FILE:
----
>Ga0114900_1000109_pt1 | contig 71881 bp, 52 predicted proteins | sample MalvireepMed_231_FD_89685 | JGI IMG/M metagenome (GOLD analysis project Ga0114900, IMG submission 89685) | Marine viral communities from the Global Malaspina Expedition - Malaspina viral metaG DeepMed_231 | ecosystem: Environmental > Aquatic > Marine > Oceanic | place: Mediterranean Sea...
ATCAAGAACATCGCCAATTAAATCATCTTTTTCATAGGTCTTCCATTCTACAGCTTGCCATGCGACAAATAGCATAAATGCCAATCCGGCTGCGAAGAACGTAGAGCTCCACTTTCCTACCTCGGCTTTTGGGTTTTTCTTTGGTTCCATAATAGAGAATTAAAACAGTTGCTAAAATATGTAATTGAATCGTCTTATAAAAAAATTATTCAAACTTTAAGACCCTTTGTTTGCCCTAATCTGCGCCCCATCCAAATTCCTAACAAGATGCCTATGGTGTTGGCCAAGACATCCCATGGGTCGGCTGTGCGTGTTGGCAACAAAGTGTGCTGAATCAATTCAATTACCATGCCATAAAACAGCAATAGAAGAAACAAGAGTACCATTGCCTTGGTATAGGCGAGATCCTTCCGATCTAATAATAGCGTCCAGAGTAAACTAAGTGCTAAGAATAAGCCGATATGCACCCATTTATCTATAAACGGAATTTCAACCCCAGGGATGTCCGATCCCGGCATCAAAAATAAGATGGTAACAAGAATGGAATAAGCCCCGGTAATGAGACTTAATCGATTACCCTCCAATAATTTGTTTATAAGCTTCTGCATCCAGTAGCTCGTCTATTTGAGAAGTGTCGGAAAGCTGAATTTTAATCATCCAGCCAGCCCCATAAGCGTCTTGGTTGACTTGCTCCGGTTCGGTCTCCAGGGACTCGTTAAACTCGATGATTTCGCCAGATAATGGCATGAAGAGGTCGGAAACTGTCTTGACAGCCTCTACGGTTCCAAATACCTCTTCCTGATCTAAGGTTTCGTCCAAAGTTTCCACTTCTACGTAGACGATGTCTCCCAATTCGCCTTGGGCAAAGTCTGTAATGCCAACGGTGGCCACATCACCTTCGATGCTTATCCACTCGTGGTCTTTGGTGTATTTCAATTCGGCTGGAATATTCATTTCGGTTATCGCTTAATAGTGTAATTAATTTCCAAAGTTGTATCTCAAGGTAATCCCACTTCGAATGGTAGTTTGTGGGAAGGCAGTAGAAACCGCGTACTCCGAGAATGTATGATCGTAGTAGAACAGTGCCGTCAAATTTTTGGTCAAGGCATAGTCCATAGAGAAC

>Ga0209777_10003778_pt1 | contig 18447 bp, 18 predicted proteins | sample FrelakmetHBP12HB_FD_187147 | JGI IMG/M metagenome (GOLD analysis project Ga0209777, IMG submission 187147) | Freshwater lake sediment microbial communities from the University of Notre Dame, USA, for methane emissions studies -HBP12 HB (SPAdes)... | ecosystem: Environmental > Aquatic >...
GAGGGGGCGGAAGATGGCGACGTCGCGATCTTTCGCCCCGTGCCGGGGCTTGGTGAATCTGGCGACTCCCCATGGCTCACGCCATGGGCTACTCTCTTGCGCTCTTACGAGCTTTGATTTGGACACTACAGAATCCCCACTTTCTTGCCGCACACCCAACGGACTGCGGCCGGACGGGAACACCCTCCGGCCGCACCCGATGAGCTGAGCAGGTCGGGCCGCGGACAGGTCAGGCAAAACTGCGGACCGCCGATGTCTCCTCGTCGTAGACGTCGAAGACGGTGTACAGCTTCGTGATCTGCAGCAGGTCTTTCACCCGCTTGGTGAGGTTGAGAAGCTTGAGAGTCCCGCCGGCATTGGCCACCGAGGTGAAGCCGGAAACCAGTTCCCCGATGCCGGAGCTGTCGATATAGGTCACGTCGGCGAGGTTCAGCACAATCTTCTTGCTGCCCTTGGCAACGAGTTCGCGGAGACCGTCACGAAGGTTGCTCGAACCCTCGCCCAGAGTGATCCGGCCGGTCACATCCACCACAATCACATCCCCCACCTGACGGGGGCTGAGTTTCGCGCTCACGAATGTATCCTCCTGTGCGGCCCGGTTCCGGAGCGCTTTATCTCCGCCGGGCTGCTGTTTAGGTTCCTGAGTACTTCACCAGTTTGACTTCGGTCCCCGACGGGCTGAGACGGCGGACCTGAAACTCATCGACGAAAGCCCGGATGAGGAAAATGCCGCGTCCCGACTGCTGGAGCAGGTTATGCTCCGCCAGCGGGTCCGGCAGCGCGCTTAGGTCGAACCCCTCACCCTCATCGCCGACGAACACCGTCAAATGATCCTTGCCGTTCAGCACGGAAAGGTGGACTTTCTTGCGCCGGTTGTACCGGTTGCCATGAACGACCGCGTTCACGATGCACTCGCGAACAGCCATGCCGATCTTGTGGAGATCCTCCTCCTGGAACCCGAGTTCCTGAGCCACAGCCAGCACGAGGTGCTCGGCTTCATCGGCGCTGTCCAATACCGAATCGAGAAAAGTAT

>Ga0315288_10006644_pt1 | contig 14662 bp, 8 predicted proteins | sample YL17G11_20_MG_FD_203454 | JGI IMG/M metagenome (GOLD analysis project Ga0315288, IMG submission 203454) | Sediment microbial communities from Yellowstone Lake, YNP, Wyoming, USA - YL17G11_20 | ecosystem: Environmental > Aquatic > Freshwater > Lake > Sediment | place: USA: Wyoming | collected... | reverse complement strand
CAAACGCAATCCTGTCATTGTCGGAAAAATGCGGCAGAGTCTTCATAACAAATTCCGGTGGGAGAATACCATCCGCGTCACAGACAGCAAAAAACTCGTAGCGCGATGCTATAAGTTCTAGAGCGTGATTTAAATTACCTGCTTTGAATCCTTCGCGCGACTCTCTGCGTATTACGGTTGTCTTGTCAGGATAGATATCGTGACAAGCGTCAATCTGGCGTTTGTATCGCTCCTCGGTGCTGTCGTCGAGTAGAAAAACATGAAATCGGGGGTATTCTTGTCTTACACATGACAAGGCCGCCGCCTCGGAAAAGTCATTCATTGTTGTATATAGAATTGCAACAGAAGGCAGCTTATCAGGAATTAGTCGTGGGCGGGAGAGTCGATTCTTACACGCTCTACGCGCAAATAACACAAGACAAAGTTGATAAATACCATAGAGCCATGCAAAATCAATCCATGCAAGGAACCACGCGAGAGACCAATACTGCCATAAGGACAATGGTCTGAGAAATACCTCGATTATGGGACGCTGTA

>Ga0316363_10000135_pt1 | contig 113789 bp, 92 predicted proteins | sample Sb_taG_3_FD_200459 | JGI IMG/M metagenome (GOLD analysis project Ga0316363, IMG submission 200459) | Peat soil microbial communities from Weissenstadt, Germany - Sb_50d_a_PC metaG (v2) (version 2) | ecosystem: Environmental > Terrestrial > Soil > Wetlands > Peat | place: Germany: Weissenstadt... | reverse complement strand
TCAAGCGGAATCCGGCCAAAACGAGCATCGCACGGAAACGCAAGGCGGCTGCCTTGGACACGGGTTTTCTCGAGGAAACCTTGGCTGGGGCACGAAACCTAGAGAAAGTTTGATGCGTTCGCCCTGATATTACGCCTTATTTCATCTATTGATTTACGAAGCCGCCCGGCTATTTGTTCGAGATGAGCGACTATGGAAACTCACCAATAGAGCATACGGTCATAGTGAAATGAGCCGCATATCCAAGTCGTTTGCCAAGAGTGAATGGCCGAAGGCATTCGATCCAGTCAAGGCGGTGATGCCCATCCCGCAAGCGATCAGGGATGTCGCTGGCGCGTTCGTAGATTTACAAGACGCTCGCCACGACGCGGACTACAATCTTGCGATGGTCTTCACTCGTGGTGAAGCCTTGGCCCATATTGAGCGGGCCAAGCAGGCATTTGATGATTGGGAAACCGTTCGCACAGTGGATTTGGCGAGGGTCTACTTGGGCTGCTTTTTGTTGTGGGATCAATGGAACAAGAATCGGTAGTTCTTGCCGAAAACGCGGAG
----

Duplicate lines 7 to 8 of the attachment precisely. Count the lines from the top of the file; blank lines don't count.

>Ga0316363_10000135_pt1 | contig 113789 bp, 92 predicted proteins | sample Sb_taG_3_FD_200459 | JGI IMG/M metagenome (GOLD analysis project Ga0316363, IMG submission 200459) | Peat soil microbial communities from Weissenstadt, Germany - Sb_50d_a_PC metaG (v2) (version 2) | ecosystem: Environmental > Terrestrial > Soil > Wetlands > Peat | place: Germany: Weissenstadt... | reverse complement strand
TCAAGCGGAATCCGGCCAAAACGAGCATCGCACGGAAACGCAAGGCGGCTGCCTTGGACACGGGTTTTCTCGAGGAAACCTTGGCTGGGGCACGAAACCTAGAGAAAGTTTGATGCGTTCGCCCTGATATTACGCCTTATTTCATCTATTGATTTACGAAGCCGCCCGGCTATTTGTTCGAGATGAGCGACTATGGAAACTCACCAATAGAGCATACGGTCATAGTGAAATGAGCCGCATATCCAAGTCGTTTGCCAAGAGTGAATGGCCGAAGGCATTCGATCCAGTCAAGGCGGTGATGCCCATCCCGCAAGCGATCAGGGATGTCGCTGGCGCGTTCGTAGATTTACAAGACGCTCGCCACGACGCGGACTACAATCTTGCGATGGTCTTCACTCGTGGTGAAGCCTTGGCCCATATTGAGCGGGCCAAGCAGGCATTTGATGATTGGGAAACCGTTCGCACAGTGGATTTGGCGAGGGTCTACTTGGGCTGCTTTTTGTTGTGGGATCAATGGAACAAGAATCGGTAGTTCTTGCCGAAAACGCGGAG